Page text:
Greatness is not the same as success.
Africa has produced several successful people, but few great people.
While success is about accomplishments based on variables like knowledge and hard work.
However greatness hinges on service, sacrifice, empathy, ability to inspire and a life of responsibility.
I am passionate about greatness, that even though I value success, I regard it as a bus stop, not a destination.
Too many people concentrate on success and lose the sight of greatness.
Choose rather to influence a generation, inspire a smile, and impact positively on your space.
With success we can live on the best Islands, taste the best wines and have as much women in a life-time as the monarch Solomon did.
With Success we can build mansions, dine with the milk of the crop, and enjoy the corridors of power.
With success we can live in the tallest buildings and wear diamonds on each toe.
With success we can have a thousand slaves, ten thousand subjects, and tons of people at our beck and call.
But with Greatness we can have even more!
With Greatness we can build a legacy for the unborn.
With Greatness we can see hope in the face of the child who won’t have had a meal if you did not show up.
With Greatness like Madiba, you can become an Icon of Credibility, strength and hope for an entire generation.
With Greatness we can change the way people live, love and learn like Jobs of Apple and Gates of Microsoft.
With Greatness we can teach civil disobedience, “Satyagraha” like Ghandi did.
With Greatness we can teach hope for a race (the Black Race) like Martin Luther King Jnr.
With Greatness we can change social behavior, influence attitudes, affect cultures and forge new policies.
So we all need a change of focus.
This was the little secret I learned when I was fourteen.
This day is very key in my life. June 16th 2004 was the day of d African Child I first learned about Youth Insecurity.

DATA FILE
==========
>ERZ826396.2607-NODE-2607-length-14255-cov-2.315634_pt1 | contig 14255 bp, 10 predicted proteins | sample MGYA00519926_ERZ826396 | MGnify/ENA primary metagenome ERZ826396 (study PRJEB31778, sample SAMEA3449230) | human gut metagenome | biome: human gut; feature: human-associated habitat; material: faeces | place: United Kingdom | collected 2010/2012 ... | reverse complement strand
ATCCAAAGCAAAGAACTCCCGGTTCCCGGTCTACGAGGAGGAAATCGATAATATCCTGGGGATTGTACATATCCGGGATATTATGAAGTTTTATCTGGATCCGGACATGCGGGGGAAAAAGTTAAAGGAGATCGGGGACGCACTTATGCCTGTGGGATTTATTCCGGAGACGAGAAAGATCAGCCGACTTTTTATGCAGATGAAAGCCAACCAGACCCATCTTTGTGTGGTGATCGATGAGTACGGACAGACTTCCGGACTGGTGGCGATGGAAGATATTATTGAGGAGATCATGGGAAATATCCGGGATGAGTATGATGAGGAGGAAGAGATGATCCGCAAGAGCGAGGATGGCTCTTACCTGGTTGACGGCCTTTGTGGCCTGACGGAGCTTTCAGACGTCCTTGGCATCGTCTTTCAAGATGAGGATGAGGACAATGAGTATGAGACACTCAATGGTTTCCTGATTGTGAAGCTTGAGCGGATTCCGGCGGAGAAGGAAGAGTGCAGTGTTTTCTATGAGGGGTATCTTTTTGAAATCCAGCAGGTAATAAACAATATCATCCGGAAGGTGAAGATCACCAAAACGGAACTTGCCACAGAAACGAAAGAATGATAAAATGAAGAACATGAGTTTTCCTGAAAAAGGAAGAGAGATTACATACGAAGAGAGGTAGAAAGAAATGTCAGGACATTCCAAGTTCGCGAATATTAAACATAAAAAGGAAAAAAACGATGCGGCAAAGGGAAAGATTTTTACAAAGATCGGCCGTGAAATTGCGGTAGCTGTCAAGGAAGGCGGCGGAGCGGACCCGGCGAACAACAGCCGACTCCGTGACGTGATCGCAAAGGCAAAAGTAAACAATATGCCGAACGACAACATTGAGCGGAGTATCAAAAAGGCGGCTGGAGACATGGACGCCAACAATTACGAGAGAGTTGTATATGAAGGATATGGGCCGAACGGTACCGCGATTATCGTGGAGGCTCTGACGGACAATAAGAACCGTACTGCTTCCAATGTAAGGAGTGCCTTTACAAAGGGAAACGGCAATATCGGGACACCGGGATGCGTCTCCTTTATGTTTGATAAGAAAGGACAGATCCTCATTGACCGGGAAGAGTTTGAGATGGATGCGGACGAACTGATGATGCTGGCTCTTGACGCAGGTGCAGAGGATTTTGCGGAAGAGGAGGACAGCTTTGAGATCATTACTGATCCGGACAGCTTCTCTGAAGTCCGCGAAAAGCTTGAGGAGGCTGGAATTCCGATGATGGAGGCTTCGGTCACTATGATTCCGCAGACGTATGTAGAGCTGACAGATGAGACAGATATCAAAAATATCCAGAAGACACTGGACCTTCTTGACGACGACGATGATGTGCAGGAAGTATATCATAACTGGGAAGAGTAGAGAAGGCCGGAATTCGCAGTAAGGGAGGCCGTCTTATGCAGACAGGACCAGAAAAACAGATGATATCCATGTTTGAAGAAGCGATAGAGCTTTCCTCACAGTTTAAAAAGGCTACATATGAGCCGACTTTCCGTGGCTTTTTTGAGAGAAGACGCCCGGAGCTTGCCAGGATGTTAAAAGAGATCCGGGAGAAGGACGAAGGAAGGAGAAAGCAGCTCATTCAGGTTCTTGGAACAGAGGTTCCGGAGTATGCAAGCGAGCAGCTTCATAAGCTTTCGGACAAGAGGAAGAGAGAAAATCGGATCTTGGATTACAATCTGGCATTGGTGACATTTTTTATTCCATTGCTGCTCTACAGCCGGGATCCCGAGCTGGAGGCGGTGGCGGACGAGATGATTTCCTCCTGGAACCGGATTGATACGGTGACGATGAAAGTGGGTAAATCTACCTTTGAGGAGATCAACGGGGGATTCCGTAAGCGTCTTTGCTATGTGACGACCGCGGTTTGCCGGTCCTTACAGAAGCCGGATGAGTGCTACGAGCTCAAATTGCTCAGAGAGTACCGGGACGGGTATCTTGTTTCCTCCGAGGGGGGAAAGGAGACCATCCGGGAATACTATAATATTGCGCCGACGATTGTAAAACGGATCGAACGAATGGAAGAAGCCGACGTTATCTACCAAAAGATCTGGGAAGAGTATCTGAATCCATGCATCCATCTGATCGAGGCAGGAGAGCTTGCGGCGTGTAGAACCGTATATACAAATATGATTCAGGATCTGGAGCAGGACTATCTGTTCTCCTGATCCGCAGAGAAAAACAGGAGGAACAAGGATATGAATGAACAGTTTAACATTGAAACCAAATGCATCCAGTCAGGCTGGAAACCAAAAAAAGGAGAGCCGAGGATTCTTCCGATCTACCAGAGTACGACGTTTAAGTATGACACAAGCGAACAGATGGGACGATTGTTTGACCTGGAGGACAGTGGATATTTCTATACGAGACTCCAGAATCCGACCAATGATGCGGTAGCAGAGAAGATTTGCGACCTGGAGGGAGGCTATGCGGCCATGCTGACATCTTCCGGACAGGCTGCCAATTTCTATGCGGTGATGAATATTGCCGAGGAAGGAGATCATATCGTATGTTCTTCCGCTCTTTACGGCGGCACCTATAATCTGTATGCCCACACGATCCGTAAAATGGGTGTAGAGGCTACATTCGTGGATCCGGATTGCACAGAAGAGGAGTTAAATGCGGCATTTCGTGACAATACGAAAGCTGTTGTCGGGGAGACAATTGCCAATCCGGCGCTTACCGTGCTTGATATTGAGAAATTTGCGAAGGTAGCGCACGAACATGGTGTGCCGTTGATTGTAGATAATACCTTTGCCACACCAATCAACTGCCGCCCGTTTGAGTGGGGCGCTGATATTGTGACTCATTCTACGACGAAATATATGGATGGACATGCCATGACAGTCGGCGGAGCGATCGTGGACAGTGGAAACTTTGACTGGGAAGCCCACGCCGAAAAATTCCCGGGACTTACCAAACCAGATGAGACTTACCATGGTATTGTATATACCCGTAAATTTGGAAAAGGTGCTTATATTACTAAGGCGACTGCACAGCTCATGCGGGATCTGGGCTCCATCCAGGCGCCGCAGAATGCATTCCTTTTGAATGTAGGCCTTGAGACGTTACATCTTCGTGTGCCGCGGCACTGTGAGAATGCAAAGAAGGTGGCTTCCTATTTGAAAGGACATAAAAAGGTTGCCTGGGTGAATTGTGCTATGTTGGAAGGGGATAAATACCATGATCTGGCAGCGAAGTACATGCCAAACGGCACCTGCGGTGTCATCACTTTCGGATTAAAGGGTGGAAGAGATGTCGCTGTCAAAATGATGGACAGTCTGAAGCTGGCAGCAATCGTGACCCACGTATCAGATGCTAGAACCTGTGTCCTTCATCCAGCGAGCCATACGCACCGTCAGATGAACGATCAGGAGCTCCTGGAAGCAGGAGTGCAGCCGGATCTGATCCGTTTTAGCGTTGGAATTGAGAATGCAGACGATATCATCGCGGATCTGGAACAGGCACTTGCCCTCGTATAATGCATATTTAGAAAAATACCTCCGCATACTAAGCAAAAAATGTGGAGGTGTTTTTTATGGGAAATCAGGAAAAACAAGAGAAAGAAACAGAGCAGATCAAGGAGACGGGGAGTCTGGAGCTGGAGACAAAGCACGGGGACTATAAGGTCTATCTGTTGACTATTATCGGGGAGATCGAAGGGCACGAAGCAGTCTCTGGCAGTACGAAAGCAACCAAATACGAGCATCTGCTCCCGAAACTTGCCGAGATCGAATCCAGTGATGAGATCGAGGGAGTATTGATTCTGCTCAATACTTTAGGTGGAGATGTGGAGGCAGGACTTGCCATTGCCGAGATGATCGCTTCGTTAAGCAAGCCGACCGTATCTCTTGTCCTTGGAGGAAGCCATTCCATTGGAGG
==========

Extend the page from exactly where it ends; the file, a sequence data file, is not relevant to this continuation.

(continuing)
I was to write an article on “Youth Insecurity in Africa; the way Forward”
I was in high school and that topic, if you agree with me is quite a mouthful for an S.S.2 Student.
That topic exposed me to the reality of the African Child.
So I made a decision that I would live for something much bigger.
Something bigger than cars, houses, degrees and women.
I started learning about ‘the future’, ‘decisions’, ‘discipline’, ‘vision’ and so many things that were intangible and meaningful.
I distracted myself with learning to write better and speak in public instead of the ‘break-time’ football.
I was never really the best in class, I was somewhere in the middle.
I was aware that life, the future is more than what every other person thought about: university, graduation, work, survival, death.
That was the path for the majority.
Again: university, graduation, work, survival, death.
I made up my mind to be relevant by all means.
All means to me, meant all possible positive avenue to etch my name, my work, my gifting on d sands of time bless the world with them.
Today, 10 years after that day in 2004, I am still not where I saw, but I am far away from my initial point.
I am on a path to critical relevance in my work and career.
I am a growing GROWTH CONSULTANT, an author, a researcher, and a mentor to a few hundreds of people.
My radio sessions are aired on 9 Nigerian states with a potential 27,000 listeners.